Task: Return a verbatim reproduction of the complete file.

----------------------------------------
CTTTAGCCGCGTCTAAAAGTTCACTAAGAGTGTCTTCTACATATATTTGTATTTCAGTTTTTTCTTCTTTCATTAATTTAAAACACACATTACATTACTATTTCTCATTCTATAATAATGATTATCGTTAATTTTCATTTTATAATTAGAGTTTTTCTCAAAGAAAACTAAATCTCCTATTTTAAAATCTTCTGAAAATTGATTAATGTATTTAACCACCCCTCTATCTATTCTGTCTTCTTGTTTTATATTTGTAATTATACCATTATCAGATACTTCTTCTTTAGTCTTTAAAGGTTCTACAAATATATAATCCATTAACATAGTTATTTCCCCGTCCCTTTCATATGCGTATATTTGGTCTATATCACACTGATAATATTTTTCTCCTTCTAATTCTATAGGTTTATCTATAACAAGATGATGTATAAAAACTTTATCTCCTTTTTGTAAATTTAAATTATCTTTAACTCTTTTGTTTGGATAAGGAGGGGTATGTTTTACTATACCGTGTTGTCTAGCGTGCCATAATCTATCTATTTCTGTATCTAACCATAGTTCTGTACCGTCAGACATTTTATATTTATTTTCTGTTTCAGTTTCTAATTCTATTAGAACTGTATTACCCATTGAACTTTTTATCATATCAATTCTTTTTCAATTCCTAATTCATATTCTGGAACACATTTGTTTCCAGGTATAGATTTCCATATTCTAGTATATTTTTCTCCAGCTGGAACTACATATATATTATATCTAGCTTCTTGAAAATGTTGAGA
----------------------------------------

CTTTAGCCGCGTCTAAAAGTTCACTAAGAGTGTCTTCTACATATATTTGTATTTCAGTTTTTTCTTCTTTCATTAATTTAAAACACACATTACATTACTATTTCTCATTCTATAATAATGATTATCGTTAATTTTCATTTTATAATTAGAGTTTTTCTCAAAGAAAACTAAATCTCCTATTTTAAAATCTTCTGAAAATTGATTAATGTATTTAACCACCCCTCTATCTATTCTGTCTTCTTGTTTTATATTTGTAATTATACCATTATCAGATACTTCTTCTTTAGTCTTTAAAGGTTCTACAAATATATAATCCATTAACATAGTTATTTCCCCGTCCCTTTCATATGCGTATATTTGGTCTATATCACACTGATAATATTTTTCTCCTTCTAATTCTATAGGTTTATCTATAACAAGATGATGTATAAAAACTTTATCTCCTTTTTGTAAATTTAAATTATCTTTAACTCTTTTGTTTGGATAAGGAGGGGTATGTTTTACTATACCGTGTTGTCTAGCGTGCCATAATCTATCTATTTCTGTATCTAACCATAGTTCTGTACCGTCAGACATTTTATATTTATTTTCTGTTTCAGTTTCTAATTCTATTAGAACTGTATTACCCATTGAACTTTTTATCATATCAATTCTTTTTCAATTCCTAATTCATATTCTGGAACACATTTGTTTCCAGGTATAGATTTCCATATTCTAGTATATTTTTCTCCAGCTGGAACTACATATATATTATATCTAGCTTCTTGAAAATGTTGAGA